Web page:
Glucometer and laboratory testing  6.25 
Glucometer and blood gas analyzer  21.8 
Glucometer, blood gas analyzer and laboratory testing  18.8 
Blood gas analyzer  15.6 

The results of our study evidence a lack of uniformity of blood glucose determinations in the ICU. A review of the literature yielded one survey of similar characteristics.8 The study in question analyzed the responses of 72 specialists in intensive care. Fifty-one percent of those surveyed claimed to use glucometers for measuring blood glucose, and although the type of blood sample used was not specified, the high percentage use of glucometers suggests the probable utilization of capillary blood samples. In our study the incidence of glucometer use was clearly higher, exceeding 80%. Of note was the null use (0%) of laboratory testing for glucose measurement in the aforementioned study, which coincides with our own findings (blood samples being sent to the laboratory in only 2.6% of the cases).

We feel the results of the survey to be representative of the global ICUs in Andalusia for two reasons: the high response rate obtained (87%) and the distribution of the centers that answered the questionnaire. Although the latter was anonymous, an inductive analysis of the responses (number of ICU and hospital beds, type of ICU) allowed us to conclude that the sample effectively represented first, second and third levels hospitals, and both polyvalent and specialized ICUs.

In conclusion, there is great variability in the monitoring of blood glucose in the ICUs regarding both the type of sample used and the measurement device employed. The degree of compliance with the recommendations of the Surviving sepsis guide referred to the blood glucose samples and measurement techniques is low. Efforts are required to homogenize the measurement of blood glucose in the ICU.

The recommendations for authors and ethical responsibilities have been considered in developing this article.

The authors have no conflicts of interest in relation to this study, and the article has not been submitted for publication in any other journal.

We thank the Estrategia para la Seguridad del Paciente del Sistema Sanitario Público de Andalucía (ESSPA) for its collaboration in the diffusion and completion of the study questionnaires.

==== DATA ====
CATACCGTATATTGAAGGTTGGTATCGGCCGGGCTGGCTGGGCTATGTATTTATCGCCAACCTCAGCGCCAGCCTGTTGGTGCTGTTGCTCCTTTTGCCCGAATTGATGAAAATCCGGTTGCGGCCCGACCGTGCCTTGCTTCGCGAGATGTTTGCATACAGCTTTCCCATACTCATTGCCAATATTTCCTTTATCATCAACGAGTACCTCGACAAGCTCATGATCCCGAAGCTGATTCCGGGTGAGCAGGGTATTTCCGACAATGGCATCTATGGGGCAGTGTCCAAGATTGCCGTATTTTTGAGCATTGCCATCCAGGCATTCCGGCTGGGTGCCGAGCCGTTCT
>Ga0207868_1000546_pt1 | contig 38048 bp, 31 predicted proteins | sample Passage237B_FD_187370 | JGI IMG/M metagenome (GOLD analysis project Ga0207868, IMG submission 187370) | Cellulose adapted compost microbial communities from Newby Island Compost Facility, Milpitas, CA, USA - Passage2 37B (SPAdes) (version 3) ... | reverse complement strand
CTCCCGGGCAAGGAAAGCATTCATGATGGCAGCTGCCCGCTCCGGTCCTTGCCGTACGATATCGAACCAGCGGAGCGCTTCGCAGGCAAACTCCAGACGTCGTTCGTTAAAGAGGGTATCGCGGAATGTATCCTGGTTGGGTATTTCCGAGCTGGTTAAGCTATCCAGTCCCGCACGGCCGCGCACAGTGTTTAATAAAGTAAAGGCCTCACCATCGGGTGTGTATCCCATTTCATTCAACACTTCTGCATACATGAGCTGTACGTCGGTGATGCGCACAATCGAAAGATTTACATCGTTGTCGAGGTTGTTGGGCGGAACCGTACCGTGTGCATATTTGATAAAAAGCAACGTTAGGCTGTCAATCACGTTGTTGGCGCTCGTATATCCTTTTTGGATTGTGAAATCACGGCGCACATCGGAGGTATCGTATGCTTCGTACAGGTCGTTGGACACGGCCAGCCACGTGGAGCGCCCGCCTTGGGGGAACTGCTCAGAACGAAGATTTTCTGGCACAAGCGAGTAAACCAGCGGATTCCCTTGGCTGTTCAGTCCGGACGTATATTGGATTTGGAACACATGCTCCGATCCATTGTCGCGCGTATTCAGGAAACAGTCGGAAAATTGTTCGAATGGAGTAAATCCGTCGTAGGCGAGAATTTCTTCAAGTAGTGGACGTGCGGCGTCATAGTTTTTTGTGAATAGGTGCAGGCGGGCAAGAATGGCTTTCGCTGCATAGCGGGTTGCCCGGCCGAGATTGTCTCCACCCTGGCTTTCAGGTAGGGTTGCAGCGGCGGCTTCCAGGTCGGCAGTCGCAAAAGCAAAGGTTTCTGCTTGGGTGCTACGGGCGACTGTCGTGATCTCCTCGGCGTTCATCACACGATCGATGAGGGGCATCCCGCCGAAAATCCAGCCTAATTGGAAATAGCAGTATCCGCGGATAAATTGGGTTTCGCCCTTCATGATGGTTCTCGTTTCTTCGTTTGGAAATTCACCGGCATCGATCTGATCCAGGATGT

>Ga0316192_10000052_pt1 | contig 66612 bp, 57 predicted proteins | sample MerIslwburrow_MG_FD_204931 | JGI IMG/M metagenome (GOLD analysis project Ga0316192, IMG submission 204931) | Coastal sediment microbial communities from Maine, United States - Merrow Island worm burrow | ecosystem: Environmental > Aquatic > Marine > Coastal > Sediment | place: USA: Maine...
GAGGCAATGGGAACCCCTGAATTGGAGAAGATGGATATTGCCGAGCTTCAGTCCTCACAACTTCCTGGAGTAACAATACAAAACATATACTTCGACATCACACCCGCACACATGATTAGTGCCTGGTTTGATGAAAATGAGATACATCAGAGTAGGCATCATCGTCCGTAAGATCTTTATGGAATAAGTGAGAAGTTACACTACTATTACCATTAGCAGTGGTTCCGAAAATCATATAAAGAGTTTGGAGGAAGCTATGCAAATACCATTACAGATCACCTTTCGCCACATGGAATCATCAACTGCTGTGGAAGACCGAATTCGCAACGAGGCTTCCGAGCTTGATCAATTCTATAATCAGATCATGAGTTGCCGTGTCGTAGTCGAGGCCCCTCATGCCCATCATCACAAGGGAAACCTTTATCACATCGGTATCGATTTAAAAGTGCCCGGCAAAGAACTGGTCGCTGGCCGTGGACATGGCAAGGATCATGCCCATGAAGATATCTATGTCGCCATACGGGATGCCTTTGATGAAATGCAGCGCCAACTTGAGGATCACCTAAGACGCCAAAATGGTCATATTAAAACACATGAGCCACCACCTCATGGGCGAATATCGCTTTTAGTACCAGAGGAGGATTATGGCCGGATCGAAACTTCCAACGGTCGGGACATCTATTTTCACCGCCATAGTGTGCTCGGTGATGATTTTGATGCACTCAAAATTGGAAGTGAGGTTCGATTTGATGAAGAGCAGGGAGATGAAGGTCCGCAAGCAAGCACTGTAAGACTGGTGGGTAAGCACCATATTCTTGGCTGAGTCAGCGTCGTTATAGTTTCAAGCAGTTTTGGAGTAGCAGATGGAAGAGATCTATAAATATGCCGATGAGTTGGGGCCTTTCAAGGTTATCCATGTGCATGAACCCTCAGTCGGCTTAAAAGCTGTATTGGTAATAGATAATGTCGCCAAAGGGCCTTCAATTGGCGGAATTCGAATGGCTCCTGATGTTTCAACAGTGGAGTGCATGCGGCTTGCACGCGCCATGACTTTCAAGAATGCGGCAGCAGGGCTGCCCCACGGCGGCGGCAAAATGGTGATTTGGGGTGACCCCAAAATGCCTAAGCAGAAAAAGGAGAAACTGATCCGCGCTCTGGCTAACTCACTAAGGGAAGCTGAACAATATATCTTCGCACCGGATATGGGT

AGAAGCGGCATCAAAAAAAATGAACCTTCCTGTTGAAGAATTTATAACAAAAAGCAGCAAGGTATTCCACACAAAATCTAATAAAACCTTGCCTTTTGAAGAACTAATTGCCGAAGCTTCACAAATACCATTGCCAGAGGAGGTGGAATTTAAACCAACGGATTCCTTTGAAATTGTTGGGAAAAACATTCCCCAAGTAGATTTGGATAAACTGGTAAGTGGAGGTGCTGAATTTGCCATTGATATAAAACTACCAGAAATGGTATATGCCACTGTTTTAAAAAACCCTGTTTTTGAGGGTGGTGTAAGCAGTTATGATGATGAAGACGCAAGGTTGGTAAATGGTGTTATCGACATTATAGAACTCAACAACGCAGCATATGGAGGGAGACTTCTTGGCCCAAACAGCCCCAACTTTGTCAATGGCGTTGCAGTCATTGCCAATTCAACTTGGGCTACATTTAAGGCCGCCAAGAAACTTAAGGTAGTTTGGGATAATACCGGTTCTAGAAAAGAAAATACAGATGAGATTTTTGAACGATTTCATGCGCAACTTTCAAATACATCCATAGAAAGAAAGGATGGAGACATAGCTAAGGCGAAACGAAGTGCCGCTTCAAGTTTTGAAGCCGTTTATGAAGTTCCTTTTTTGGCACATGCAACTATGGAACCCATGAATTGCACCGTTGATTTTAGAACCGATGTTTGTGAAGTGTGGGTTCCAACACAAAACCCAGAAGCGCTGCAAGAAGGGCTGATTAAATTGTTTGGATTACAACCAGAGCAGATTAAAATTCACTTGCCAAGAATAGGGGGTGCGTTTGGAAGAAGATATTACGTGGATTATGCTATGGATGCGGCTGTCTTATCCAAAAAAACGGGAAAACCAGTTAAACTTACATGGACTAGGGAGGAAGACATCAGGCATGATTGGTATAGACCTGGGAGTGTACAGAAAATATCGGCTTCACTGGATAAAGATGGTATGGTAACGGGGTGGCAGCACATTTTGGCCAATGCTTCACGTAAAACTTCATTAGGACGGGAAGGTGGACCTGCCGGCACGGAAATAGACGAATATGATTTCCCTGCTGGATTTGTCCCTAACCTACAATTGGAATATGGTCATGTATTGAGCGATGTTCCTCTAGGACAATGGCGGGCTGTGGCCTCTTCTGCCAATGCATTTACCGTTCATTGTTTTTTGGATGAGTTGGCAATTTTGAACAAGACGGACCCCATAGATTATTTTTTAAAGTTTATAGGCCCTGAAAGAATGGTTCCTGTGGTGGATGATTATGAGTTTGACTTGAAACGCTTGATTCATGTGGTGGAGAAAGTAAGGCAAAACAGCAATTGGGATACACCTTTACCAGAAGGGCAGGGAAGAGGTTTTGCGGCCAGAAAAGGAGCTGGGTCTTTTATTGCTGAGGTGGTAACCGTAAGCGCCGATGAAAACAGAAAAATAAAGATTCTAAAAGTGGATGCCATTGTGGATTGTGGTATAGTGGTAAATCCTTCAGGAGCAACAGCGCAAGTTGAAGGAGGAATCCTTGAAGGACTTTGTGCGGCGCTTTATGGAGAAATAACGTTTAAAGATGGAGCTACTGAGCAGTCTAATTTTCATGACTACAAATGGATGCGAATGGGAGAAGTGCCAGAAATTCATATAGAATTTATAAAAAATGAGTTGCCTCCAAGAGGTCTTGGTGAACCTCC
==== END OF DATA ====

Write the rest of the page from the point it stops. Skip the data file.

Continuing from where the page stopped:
W. Manzanares, I. Aramendi.
Hiperglucemia de estrés y su control con insulina en el paciente crítico: evidencia actual.
Med Intensiva, 34 (2010), pp. 273-281
L. Leonidou, M. Michalaki, A. Leonardou, E. Polyzogopoulou, M. Fouka, M. Gerolymos, et al.
Stress-induced hyperglycemia in patients with severe sepsis: a compromising factor for survival.
Am J Med Sci, 336 (2008), pp. 467-471
H. Martins, S. Monteiro, F. Gonçalves, P. Monteiro, M. Pêgo.
Blood glucose in acute coronary syndromes. How low should you go?.
Rev Esp Cardiol (Eng Ed), 68 (2015), pp. 25-30
S.L. Williams, R.Q. Rotich, R.R. Qi, A.E. Fineberg, A. Espay, A. Bruno, et al.
Effects of admission hyperglycemia on mortality and costs in acute ischemic stroke.
Neurology, 59 (2002), pp. 67-71
M. Juan-Díaz, L. Mateu-Campos, A. Sánchez-Miralles, M.E. Martínez Quintana, A. Mesejo-Arizmendi.
Recomendaciones para el tratamiento nutrometabólico especializado del paciente crítico: monitorización y seguridad. Grupo de Trabajo de Metabolismo y Nutrición de la Sociedad Española de Medicina Intensiva, Crítica y Unidades Coronarias (SEMICYUC).
Med Intensiva, 44 (2020), pp. 44-51
J. Gunst, A. De Bruyn, G. Van der Berghe.
Glucose control in the ICU.
Curr Opin Anaesthesiol, 32 (2019), pp. 156-162
A. Rhodes, L.E. Evans, W. Alhazzni, M.M. Levy, M. Antonelli, R. Ferrer, et al.
Campaña para sobrevivir a la sepsis: recomendaciones internacionales para el tratamiento de la sepsis y el choque septicémico: 2016.
A.P. Poole, J. Anstey, R. Bellomo, V. Biradar, A.M. Deane, S.R. Finfer, et al.
Opinions and practice of blood glucose control in critically ill patients with preexisting type II diabetes in Australian and New Zealand intensive care units.
Aust Crit Care, 32 (2019), pp. 361-365

Please cite this article as: García del Moral-Martín R, Cobos-Vargas A, Rodriguez-Delgado E, Colmenero M. Monitorización de la glucemia en cuidados intensivos. Resultados de una encuesta. Med Intensiva. 2021;45:e68–e69.

Copyright © 2020. Elsevier España, S.L.U. and SEMICYUC
Medicina Intensiva (English Edition)

Subscribe to our newsletter

Article options
es en

¿Es usted profesional sanitario apto para prescribir o dispensar medicamentos?

Are you a health professional able to prescribe or dispense drugs?